I wasn’t able to be there in England to work with the band face to face, but it was very similar to the P.E. process, where I’m going through records and organizing them in terms of samples and arrangements in order to make it fit the agenda that I’m trying to get across. So I looked at the tracks like I had a bunch of samples and a bunch of records, and I just shaped them, and chopped them up, straighten out the bassline, emphasize the beats more, and arrange the tracks to they have, to me, a more consistent flow. I wanted to bridge the gap between what you would hear in electronic music and what you would hear on traditional pop records.

Listen to ‘Honeymoon on Mars’ after the jump…

Posted by Ron Kretsch | Leave a comment
Massive trove of over 300 boomboxes for sale—only $14,000
07.27.2016
09:08 am

Topics:
Hip-hop
Music
Science/Tech

Tags:
ghettoblaster
boom box


 
Boomboxes are kind of an of-a-certain-age thing, but if you were sentient in between the mid ‘70s and early ’90s, they were as common as stereo consoles and component systems. “Portable,” technically, inasmuch as they took batteries and weren’t literally furniture, they were huge, cumbersome radio/cassette deck combos with large stereo speakers. The classic stereotypes associated with the things were mulletted suburban rock ‘n’ roll scumbags tailgating with boomboxes in the trunks of their cars playing music at hateful and disruptive volumes, either oblivious to or give-a-fuckless about the public nuisance they were creating, or soul/disco/hip-hop fans with massive afros, strutting down crowded city streets with boomboxes on their shoulders playing music at hateful and disruptive volumes, either oblivious to or give-a-fuckless about the public nuisance they were creating. Their total ubiquity in breakdance culture (owing to their portability, naturally) led to the unfortunate and highly problematic nickname “ghettoblasters.”

By the late ’80s, a boombox could have as many features as a stereo component system—sophisticated EQs, detatchable speakers, dual cassette decks for dubbing (HOME TAPING IS KILLING MUSIC, YOU GUYS), even remotes. By the early ‘90s, when the boxy metal units were phased out in favor of less distinctive (and way less awesome) rounded black plastic ones with CD players, they often even replaced consoles as home stereos of choice for many listeners as cassettes grew in popularity over vinyl. And those feature-loaded boxy metal ones are the models that have, in the internet era of ever-increasing granularity in collecting, developed a cult.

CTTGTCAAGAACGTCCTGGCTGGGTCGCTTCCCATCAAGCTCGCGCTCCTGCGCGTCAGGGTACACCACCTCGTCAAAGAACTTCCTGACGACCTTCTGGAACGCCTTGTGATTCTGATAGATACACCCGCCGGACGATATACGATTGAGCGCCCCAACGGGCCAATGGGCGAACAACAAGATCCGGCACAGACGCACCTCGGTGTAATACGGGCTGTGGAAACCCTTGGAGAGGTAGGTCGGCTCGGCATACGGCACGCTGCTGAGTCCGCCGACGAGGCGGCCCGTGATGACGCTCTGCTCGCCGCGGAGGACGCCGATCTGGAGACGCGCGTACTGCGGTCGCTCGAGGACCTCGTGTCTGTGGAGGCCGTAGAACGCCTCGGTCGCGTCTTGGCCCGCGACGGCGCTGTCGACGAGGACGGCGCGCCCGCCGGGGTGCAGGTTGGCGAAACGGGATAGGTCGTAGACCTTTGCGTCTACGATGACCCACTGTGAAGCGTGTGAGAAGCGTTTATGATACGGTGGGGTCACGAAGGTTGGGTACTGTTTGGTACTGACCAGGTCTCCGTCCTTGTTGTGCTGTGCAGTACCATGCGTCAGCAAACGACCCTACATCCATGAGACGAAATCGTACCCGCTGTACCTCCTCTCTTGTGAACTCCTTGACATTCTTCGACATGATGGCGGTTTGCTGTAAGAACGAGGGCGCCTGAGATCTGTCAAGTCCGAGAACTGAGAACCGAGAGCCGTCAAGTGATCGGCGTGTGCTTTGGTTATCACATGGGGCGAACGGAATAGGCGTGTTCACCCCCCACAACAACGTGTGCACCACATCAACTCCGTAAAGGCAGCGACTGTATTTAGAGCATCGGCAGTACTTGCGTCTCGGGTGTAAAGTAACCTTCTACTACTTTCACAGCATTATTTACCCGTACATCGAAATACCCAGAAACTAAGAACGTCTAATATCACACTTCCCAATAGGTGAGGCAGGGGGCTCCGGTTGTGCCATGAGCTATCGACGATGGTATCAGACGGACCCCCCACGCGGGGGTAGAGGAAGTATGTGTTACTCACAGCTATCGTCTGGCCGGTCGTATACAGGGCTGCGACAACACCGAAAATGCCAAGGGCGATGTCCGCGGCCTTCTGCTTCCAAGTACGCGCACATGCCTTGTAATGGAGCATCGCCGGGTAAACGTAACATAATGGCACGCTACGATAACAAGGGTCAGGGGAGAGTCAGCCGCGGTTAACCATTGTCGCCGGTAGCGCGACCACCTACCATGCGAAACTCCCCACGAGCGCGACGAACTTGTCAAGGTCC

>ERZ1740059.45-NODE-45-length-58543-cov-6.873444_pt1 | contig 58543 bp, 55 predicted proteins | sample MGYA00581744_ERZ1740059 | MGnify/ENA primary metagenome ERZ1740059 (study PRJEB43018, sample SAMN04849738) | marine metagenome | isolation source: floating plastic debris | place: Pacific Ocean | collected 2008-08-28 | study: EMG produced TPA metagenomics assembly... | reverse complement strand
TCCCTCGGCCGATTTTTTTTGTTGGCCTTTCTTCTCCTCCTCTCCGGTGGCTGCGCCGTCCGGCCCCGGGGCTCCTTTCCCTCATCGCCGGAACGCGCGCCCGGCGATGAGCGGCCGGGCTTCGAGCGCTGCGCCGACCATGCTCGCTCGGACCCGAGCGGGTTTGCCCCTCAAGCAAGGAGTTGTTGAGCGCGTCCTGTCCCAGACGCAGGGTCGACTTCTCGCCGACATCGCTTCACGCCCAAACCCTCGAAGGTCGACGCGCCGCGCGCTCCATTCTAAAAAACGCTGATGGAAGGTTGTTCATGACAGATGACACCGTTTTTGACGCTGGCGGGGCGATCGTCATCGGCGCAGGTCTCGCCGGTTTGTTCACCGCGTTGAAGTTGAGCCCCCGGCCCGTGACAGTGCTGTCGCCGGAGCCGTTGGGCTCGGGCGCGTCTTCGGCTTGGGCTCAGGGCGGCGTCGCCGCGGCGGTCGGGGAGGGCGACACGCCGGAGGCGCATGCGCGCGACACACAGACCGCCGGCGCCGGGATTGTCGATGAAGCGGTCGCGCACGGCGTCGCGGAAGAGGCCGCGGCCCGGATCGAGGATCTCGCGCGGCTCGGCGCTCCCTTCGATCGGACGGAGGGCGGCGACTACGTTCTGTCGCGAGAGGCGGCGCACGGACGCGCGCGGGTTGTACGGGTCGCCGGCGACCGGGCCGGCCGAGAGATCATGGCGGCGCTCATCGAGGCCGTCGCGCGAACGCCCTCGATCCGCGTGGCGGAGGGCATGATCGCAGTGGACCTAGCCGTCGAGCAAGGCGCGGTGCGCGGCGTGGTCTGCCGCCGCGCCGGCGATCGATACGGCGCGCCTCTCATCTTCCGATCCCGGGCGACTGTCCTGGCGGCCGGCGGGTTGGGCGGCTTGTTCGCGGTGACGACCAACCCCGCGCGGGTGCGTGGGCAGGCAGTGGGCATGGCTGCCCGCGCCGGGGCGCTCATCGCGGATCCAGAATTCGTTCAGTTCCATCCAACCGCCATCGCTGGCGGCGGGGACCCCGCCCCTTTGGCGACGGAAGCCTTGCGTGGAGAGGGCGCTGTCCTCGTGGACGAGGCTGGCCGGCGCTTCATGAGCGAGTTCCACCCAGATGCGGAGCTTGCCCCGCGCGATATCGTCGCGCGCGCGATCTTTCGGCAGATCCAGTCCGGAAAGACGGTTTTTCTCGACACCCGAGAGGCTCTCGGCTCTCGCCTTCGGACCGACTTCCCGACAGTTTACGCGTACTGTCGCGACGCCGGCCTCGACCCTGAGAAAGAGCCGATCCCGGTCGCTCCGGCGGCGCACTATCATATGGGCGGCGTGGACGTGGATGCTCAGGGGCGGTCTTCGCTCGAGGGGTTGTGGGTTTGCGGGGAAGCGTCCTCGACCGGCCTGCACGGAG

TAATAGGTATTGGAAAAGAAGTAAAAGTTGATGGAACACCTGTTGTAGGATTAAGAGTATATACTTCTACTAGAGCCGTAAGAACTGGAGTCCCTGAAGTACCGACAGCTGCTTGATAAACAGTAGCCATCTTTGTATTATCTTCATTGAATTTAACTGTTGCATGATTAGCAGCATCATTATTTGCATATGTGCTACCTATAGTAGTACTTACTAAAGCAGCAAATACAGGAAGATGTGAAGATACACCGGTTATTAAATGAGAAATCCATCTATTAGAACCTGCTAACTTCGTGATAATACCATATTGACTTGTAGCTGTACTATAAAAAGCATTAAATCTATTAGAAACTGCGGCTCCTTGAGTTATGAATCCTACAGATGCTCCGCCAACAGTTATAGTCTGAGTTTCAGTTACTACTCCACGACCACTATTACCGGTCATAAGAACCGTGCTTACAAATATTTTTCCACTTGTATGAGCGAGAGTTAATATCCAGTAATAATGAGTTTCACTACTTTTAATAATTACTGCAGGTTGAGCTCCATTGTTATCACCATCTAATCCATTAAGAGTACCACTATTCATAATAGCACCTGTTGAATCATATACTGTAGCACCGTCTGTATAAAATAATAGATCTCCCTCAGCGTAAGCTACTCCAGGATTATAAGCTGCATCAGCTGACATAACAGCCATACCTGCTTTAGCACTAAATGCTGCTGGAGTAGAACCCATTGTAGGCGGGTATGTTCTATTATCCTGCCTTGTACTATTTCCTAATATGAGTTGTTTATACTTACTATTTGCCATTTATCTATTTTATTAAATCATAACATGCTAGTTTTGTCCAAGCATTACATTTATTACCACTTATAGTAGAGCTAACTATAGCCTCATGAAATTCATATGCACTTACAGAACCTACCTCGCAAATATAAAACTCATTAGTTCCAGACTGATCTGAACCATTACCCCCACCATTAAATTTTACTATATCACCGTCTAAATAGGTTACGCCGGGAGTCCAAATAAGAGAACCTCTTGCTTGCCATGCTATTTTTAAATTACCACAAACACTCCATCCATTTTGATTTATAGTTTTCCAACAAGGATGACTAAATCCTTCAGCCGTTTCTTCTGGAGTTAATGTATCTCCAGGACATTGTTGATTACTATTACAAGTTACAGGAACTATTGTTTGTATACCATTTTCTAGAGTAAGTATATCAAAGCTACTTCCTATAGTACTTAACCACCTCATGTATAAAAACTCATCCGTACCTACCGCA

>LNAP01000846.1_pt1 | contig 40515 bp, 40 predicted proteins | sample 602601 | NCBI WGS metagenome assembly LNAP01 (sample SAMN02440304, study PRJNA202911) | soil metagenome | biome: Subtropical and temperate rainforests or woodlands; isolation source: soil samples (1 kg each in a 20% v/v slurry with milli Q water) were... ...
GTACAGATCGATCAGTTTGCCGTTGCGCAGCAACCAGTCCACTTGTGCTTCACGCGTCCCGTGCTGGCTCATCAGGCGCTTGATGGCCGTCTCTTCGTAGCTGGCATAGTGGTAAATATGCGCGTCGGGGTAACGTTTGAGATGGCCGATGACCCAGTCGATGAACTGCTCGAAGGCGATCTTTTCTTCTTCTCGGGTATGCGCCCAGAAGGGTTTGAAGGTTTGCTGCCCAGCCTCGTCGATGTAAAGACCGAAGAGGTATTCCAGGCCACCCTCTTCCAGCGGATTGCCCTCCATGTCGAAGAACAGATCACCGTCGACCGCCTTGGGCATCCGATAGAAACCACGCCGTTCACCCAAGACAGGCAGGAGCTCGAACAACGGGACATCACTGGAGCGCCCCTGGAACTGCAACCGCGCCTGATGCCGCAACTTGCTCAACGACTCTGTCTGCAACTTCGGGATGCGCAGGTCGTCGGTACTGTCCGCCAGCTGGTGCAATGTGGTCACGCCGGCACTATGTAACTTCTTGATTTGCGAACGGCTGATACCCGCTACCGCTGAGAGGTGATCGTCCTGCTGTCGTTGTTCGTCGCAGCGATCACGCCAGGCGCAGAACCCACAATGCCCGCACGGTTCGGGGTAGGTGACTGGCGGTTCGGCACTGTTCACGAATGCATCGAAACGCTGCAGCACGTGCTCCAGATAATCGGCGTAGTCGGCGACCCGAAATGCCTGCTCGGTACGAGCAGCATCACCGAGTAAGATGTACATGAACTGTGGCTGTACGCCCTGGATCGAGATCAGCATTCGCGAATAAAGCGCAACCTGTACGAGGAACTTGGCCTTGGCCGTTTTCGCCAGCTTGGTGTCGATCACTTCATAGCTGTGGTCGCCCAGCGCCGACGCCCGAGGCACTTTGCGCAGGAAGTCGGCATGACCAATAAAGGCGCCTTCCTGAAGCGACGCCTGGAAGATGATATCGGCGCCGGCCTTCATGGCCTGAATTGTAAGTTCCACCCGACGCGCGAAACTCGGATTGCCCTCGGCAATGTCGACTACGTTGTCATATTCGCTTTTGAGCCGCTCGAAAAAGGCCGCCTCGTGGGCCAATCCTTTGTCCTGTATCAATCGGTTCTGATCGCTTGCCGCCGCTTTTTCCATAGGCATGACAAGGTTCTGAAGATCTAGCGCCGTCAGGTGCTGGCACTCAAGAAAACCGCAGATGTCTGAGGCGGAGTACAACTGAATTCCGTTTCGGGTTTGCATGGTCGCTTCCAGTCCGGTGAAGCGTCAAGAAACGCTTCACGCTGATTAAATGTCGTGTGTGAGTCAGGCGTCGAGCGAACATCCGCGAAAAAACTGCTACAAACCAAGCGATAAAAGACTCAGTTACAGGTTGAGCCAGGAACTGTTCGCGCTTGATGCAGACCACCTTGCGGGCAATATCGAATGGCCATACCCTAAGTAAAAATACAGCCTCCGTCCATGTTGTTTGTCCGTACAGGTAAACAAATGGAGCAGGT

Keep reading after the jump…

Posted by Ron Kretsch | Leave a comment
There’s a Public Enemy action figure set (does not come with noise, bring your own)
07.22.2016
12:32 pm

Topics:
Design
Hip-hop

Tags:
Public Enemy


 
I’m loving this Public Enemy action figure set designed by Ed Piskor, author of the New York Times best- selling and Eisner Award-winning comic series: Hip Hop Family Tree. I dig the details and it looks like they’re posable in the knees, elbows, hips and shoulders.

Kings of Hip Hop and inductees of the Rock and Roll Hall of Fame, Public Enemy’s “first action figure as a set” featuring four of the central members from the 80’s. Members are: Chuck D, Flavor Flav, Professor Griff, and Terminator X.

Right now they’re only on pre-order at $60 for all four of ‘em. The release date is set for August 2016.


 

 
More after the jump…

Posted by Tara McGinley | Leave a comment
Buy the ‘Rap Master Maurice’ telephone rap business: Only one million US dollars
07.01.2016
09:24 am

Topics:
Amusing
Hip-hop

Tags:
Derek Erdman
Ebay
Rap Master Maurice


 
Some of us here at Dangerous Minds are big fans of “America’s greatest living art garbage movement” painter, Derek Erdman. In the past we’ve profiled his unique “outsider” paintings, as well as his hilariously bizarre soundboard phone pranks, and his punk dollhouse.

Erdman is a multi-talented individual, and one of his side-gigs that we’ve never discussed much here is his long-running “Rap Master Maurice” character which is the centerpiece of a lucrative “telephone rapping” business. Erdman claims the “Rap Master Maurice” character has earned him an average of $15,000 a year for the past nine years. Clients pay Rap Master Maurice the modest sum of $17 for him to call a target and deliver a rap.

Here we have a typical example of Rap Master Maurice’s lyrical skills:
 

 
According to Erdman:

The concept of the business is simple. The customer comes to you with a reason for a rap, either positive or negative. Address a grievance, wish a happy birthday, celebrate an anniversary; there are so many situations that call for a telephone rap. You then deliver the rap over the phone in the Rap Master Maurice character style, record the rap, and email the recording to the customer… The entire process is very simple from start to finish and never fails to make the customer happy.